The three of us returned from the AAC&U Annual Meeting full of new ideas, new energy, and lots of work to catch up on. In this Bringing It, each of us gives you some personal thoughts about the conference. As we mentioned in our latest number, if you were in Atlanta, please do send us a brief post about the most important insight, session, inspiration, or worry that you took away from the Annual Meeting. We would love to publish an array of brief responses in our next number.
It’s a little perverse to love a mega-conference held every winter in bland convention hotels, but I confess to loving AAC&U’s Annual Meeting. Where else can you find two thousand folks passionate about e-portfolios, civic engagement, and undergraduate learning outcomes?
This year was especially satisfying—a chance to showcase BTtoP’s new work and strengthen our community. We offered three fishbowl sessions, on student well-being and equity, work and the purposes of college, and the future of BTtoP itself. All were thought-provoking and inspiring, despite (or rather because of) the candor with which they took on discouraging challenges that confront our students and ourselves as educators.
In each session, the featured discussants began with a mix of story and reflection. Laurie Schreiner worried that academic programs are designed for students to learn but not to thrive. Gilda Sheppard described her adult students at Evergreen State using social theory to make sense of their own job experience. Michelle Fine framed the final fishbowl by asking, “To whom are we accountable?” And each time, as many as twenty attendees tapped into the center circle to add, disagree, listen, worry, and imagine. We hoped the fishbowls would expand our thinking and our community of practice. It did that and more.
Throughout the meeting, I was struck by a recurring note of distressed but committed realism. Our fishbowls surfaced many stories of exhaustion and harm, to students as well as faculty and staff. The conference plenaries focused on the need for higher education to make the case for its value in a time of turmoil. But in the end, the sense of shared purpose—within BTtoP and with many partners—felt stronger to me than the note of beleaguerment.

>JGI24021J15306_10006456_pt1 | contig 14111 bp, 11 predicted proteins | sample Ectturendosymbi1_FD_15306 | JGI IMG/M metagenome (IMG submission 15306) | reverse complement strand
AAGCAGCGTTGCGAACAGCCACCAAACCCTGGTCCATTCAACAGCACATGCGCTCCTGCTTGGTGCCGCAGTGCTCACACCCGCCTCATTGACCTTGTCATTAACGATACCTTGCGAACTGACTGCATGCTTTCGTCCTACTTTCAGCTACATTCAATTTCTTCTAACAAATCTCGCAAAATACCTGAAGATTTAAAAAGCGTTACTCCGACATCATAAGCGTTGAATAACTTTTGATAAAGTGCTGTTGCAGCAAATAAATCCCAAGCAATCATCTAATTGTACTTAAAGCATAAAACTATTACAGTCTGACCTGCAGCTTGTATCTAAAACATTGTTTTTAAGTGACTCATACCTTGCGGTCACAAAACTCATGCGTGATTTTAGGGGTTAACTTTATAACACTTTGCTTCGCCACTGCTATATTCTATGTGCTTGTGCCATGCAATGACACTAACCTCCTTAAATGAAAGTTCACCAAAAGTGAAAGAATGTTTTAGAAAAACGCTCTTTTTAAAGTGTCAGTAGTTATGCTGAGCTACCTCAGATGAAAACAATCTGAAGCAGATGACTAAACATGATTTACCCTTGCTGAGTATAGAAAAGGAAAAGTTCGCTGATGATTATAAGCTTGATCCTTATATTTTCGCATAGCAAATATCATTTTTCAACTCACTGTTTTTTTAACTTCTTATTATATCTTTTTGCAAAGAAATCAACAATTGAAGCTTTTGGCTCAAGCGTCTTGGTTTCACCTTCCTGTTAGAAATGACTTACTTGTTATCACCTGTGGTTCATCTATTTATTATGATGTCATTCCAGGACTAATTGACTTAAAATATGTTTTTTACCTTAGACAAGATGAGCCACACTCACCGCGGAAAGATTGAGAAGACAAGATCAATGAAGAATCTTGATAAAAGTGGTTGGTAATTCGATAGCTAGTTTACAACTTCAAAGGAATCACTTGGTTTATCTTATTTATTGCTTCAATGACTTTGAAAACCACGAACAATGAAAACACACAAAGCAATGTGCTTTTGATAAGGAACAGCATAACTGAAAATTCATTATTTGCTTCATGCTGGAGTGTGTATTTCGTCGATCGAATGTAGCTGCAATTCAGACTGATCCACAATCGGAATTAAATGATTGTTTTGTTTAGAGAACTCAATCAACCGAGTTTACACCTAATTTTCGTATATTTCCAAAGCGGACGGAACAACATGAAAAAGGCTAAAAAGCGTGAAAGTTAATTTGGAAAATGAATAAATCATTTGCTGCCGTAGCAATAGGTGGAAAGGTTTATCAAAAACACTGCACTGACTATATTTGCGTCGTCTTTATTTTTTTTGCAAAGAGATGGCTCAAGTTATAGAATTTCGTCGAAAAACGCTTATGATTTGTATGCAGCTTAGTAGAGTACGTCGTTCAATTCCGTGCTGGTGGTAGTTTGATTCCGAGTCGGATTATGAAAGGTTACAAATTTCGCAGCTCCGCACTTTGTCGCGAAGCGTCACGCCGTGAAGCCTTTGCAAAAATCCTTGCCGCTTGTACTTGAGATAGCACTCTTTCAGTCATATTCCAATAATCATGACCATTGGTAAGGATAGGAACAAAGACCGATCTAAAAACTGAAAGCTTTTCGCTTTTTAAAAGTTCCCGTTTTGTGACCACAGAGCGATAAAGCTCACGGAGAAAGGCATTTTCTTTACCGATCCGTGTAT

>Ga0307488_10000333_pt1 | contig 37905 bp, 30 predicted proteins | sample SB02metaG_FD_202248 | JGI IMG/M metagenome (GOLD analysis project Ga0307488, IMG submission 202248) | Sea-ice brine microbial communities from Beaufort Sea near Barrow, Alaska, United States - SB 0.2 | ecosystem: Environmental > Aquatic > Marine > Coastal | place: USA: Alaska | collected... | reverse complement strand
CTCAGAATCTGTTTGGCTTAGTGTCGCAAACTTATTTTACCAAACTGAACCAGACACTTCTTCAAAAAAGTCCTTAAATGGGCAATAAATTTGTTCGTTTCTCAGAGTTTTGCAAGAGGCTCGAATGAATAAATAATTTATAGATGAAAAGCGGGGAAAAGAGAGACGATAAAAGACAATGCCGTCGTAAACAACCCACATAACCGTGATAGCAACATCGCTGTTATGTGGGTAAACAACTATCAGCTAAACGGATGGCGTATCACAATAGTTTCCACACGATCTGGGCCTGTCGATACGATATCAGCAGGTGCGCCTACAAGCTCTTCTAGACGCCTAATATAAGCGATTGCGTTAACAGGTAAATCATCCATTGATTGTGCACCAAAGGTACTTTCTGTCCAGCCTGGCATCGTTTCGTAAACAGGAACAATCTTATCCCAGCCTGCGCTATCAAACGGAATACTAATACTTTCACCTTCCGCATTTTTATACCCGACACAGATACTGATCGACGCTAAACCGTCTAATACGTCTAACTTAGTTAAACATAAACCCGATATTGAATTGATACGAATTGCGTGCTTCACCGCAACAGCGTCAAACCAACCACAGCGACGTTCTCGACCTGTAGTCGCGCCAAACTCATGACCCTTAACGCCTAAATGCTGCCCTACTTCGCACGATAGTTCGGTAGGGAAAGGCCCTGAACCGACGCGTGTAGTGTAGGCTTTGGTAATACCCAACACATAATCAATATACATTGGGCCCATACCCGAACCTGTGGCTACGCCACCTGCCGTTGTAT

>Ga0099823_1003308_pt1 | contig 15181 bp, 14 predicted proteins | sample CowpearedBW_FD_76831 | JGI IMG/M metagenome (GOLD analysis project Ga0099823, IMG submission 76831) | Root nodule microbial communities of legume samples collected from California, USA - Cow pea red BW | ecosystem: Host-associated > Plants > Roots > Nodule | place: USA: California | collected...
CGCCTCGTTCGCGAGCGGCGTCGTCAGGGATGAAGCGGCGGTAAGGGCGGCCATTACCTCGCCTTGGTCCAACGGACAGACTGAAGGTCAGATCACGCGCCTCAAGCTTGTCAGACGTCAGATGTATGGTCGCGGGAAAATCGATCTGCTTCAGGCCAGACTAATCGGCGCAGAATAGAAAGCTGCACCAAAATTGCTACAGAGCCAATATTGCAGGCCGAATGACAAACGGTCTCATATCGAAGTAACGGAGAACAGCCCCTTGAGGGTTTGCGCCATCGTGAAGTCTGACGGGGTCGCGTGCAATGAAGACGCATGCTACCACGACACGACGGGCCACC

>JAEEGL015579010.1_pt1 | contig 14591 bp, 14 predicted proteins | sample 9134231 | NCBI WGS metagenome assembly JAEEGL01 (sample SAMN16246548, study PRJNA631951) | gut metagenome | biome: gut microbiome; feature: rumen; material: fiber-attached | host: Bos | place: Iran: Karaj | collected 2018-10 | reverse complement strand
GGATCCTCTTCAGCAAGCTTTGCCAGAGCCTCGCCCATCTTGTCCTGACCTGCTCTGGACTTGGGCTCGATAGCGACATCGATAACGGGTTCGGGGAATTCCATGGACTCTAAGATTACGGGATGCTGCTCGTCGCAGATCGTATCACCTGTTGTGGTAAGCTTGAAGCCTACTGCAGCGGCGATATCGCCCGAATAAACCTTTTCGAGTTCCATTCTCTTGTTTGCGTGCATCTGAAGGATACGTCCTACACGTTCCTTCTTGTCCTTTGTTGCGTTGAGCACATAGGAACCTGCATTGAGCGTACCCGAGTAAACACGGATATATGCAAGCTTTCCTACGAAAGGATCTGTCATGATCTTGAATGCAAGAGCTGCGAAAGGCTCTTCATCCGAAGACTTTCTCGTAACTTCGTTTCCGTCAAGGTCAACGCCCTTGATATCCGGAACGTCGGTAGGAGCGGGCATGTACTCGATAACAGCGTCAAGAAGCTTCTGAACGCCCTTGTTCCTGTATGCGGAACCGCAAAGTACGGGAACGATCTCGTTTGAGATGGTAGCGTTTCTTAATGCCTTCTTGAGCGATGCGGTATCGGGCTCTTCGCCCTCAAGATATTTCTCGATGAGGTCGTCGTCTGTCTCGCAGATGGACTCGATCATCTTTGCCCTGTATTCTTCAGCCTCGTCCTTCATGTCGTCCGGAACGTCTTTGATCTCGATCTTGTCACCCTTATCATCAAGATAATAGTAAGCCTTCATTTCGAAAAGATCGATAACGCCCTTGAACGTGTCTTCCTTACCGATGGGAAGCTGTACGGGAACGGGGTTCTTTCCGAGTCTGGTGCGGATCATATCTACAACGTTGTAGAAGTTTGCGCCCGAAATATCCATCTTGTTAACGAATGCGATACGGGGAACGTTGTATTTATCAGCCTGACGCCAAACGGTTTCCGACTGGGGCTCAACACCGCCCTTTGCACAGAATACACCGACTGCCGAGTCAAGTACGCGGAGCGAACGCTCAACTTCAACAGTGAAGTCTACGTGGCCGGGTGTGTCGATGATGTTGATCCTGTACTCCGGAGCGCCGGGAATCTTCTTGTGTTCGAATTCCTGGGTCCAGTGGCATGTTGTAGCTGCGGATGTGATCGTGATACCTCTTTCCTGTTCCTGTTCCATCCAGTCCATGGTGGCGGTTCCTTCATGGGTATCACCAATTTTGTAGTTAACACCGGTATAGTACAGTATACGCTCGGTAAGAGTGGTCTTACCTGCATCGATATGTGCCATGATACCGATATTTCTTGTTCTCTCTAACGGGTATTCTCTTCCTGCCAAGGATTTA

The terrific higher-ed journalist Goldie Blumenstyk (with whom I also served on a non-BTtoP panel about adult students) posted this excellent set of reflections about the conference in the Chronicle of Higher Education.
My most recent experience with AAC&U’s Annual Meeting was marked by risk taking. Both BTtoP and I challenged ourselves to try something different, something challenging, something that could possibly fall flat on arrival. For BTtoP, we decided to depart from our traditional discussion panel in favor of an inclusive and engaging fishbowl format. There was always the possibility that things could go wrong: Would enough people participate? Would anyone show up? Would the logistics crumble?
As I sat in the audience at the Work and the Purposes of College fishbowl, I proudly watched veterans to BTtoP and new allies alike daring to enter the circle, daring to make themselves vulnerable. I was inspired by everyone, especially our inaugural fishes, Gilda Sheppard, Laura Perna, Caroline Coward, and Allen Delong, all of whom fostered an inclusive atmosphere.
Throughout the fishbowl, I noticed a recurring theme: the need to think intentionally about why students work and what forms of work they undertake. Inspired by our community of practice, I decided to confront a misplaced fear of public speaking and plunged into the fishbowl. I challenged our community to consider nontraditional and often invisible forms of work. Think of the student-athlete balancing a full-time course load with 30 hours a week of practice or the National Guard reservist heading to his or her monthly drill weekend or the student spending the majority of his or her time caring for a sick relative. How do we take these students into account when dealing with issues of work and purposeful, engaged learning?
For those of you who attended our fishbowl sessions, I’m glad to have allies like you. And for those of you who were unable, I dare you to take the plunge and join us.
This was my 4th AAC&U Annual Meeting – and they get more fun every year! David and Mercedes have already beautifully described the warm and generative spirit of the conference at large, one we hope also extended to the culture of our fishbowl sessions. We gained so much from the conversations and will be working to continue building on each of the three topics. As with our fishbowl format, we welcome our community to be thought-partners in this work – feel free to send us your thoughts.